defendant's motion is based on Federal Rule of Civil
Procedure 12(b)(6). The standards are well known to the
parties: the purpose of the motion is to allow a defendant to
test whether, as a matter of law, the plaintiff is entitled
to legal relief if all the factual allegations in the
complaint are taken as true. Rippy ex rel. Rippy v.
Hattaway, 270 F.3d 416, 419 (6th Cir. 2001) (citing
Mayer v. Mylod, 988 F.2d 635, 638 (6th Cir. 1993)).
The complaint is viewed in the light most favorable to the
plaintiff, the allegations in the complaint are accepted as
true, and all reasonable inferences are drawn in favor of the
plaintiff. Bassett v. Nat'l Collegiate Athletic
Ass'n, 528 F.3d 426, 430 (6th Cir. 2008). To survive
the motion, the plaintiffs “must plead ‘enough
factual matter' that, when taken as true, ‘state[s]
a claim to relief that is plausible on its face.'
Bell Atl. Corp. v. Twombly, 550 U.S. 544, 556, 570
(2007). Plausibility requires showing more than the
‘sheer possibility' of relief but less than a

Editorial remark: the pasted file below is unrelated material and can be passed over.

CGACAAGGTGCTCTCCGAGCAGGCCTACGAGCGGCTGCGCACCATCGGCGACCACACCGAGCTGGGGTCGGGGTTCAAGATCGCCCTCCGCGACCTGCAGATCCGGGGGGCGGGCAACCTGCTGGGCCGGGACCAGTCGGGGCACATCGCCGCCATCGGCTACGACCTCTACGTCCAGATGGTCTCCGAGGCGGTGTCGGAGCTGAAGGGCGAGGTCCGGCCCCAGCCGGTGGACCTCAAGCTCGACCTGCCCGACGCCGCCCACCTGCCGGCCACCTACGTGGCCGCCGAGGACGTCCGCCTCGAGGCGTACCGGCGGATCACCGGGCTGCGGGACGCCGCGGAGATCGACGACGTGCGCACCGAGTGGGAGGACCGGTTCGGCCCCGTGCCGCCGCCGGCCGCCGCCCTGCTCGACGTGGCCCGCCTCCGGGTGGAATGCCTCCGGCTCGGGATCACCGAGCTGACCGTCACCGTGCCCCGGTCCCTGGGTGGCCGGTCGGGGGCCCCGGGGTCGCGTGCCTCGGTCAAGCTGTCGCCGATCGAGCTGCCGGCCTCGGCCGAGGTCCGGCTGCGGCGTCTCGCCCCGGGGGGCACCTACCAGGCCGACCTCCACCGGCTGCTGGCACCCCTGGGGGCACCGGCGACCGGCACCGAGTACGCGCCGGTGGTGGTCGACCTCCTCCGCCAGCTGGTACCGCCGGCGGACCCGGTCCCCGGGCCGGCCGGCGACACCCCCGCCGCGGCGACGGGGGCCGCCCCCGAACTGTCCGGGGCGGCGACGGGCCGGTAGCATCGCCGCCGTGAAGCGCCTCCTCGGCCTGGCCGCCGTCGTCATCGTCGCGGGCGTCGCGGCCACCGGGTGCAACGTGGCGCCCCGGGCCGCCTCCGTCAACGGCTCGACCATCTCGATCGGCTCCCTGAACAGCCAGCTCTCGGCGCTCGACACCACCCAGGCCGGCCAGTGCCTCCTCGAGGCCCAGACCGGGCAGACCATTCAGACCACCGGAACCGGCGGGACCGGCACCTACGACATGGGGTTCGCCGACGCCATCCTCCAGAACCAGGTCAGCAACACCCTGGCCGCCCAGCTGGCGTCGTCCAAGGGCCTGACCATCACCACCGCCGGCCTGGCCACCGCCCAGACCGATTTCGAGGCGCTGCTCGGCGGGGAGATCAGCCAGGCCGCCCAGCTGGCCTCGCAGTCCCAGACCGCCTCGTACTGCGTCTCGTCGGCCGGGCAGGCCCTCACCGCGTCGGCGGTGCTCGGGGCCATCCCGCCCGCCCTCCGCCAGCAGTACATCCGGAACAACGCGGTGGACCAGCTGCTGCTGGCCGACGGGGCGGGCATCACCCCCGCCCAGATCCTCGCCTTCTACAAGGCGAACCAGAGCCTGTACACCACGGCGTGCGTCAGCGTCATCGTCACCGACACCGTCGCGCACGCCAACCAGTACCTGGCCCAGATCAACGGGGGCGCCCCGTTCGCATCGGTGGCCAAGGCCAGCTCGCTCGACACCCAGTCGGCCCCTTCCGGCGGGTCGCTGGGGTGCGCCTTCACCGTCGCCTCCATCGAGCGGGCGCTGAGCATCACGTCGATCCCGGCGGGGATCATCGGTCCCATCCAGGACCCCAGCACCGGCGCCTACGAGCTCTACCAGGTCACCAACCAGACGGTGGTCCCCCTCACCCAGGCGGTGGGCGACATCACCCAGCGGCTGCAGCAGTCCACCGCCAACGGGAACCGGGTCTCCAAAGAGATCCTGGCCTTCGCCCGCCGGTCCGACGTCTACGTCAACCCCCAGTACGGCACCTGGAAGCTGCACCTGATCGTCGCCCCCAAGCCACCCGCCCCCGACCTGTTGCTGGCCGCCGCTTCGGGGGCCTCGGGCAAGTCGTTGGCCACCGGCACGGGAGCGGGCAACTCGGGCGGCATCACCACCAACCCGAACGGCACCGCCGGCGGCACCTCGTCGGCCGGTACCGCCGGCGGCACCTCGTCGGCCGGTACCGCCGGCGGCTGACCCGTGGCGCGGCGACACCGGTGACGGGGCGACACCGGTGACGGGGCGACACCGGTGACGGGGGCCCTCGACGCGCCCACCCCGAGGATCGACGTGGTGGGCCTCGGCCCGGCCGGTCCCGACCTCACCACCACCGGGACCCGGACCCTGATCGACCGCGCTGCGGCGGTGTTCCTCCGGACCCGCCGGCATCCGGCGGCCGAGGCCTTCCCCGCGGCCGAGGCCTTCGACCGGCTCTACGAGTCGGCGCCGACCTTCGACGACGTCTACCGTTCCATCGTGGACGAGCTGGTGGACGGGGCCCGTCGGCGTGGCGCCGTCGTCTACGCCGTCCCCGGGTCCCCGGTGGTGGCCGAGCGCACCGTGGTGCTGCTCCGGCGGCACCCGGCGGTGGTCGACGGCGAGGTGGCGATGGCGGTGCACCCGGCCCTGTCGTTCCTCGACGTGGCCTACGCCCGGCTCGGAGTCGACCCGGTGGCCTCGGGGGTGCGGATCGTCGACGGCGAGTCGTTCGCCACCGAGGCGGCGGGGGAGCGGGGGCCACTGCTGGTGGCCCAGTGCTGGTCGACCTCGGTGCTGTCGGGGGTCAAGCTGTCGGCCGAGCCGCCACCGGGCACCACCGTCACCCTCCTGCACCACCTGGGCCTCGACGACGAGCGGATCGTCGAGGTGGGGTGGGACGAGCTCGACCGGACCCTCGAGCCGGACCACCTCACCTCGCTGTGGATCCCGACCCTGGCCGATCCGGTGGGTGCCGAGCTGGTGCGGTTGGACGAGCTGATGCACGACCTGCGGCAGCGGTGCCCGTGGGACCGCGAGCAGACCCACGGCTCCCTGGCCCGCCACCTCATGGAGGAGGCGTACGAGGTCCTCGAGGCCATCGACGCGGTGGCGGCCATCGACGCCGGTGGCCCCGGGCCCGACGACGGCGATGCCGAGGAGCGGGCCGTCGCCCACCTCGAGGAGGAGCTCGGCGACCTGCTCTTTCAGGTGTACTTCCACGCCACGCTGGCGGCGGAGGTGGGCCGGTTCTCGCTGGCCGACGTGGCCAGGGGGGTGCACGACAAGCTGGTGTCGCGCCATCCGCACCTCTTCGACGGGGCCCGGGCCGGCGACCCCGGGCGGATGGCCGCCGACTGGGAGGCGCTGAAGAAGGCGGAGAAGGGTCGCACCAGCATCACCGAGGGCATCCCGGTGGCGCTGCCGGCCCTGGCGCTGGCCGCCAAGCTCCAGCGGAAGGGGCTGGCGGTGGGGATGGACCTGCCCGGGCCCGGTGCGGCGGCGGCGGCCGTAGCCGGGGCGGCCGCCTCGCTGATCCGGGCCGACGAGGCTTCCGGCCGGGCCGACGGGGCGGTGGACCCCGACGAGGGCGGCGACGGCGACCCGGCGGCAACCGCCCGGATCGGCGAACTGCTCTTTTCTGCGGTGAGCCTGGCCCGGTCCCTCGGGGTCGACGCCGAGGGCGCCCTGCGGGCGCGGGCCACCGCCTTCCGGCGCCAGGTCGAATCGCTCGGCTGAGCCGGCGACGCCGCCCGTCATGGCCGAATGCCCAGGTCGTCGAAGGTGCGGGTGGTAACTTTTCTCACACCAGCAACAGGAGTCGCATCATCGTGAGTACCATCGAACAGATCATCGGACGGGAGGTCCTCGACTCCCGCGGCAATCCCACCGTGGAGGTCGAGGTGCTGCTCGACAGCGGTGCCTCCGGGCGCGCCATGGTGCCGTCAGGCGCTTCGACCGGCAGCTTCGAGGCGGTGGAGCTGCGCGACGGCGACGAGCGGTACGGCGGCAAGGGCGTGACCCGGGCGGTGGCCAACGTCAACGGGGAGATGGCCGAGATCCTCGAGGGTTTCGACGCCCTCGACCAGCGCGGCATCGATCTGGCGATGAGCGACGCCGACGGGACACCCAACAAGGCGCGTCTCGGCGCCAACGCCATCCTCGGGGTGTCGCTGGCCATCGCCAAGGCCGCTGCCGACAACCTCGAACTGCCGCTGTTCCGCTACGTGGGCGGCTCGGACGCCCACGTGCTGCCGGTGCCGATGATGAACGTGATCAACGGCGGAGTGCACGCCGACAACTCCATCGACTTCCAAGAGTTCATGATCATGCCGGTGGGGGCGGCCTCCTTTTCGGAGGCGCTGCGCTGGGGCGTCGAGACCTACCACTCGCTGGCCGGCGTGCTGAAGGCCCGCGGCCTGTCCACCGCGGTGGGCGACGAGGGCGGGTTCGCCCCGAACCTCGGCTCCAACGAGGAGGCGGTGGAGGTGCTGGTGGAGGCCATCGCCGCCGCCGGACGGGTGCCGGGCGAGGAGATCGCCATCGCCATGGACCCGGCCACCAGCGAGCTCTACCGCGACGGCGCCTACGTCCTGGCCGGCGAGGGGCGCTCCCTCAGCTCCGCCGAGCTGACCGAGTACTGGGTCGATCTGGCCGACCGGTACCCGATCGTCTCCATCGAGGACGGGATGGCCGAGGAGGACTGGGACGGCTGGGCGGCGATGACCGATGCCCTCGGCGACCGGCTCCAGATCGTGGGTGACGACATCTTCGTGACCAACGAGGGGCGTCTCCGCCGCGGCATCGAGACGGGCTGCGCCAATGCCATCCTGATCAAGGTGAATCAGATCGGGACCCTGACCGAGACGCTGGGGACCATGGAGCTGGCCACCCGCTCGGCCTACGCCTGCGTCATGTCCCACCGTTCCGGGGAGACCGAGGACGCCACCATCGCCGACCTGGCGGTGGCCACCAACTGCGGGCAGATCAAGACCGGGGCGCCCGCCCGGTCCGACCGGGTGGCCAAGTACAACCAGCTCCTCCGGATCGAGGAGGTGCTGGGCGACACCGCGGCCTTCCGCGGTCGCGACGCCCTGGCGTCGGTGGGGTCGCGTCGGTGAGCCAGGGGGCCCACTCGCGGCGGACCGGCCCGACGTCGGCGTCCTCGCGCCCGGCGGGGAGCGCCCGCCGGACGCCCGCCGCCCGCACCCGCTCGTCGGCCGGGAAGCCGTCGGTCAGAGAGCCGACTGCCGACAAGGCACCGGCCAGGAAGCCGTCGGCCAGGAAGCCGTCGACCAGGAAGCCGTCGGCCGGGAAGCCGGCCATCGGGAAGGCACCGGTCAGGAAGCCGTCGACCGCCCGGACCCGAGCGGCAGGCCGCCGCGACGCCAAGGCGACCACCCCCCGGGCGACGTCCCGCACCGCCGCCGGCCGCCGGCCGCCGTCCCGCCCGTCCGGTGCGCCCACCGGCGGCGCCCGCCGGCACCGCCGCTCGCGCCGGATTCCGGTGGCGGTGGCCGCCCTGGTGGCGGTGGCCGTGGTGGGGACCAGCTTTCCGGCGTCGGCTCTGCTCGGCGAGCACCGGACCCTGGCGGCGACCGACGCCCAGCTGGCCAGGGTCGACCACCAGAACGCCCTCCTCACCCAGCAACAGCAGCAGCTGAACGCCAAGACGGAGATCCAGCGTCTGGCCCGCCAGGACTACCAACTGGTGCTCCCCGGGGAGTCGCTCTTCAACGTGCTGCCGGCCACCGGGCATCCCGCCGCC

‘probab[le]' entitlement to relief. Ashcroft v.
Iqbal, [556 U.S. 662');">556 U.S. 662, 678] (2009).” Fabian v.
Fulmer Helmets, Inc., 628 F.3d 278, 280 (6th Cir. 2010).
stage of the case, the Court must accept as true the pleaded
facts, but not factual conclusions unless they are plausibly
supported by the pleaded facts. “[B]are assertions,
” such as those that “amount to nothing more than
a ‘formulaic recitation of the elements'” of
a claim, can provide context to the factual allegations, but
are insufficient to state a claim for relief and must be
disregarded. Iqbal, 556 U.S. at 681 (quoting
Twombly, 550 U.S. at 555). However, as long as a
court can “‘draw the reasonable inference that
the defendant is ...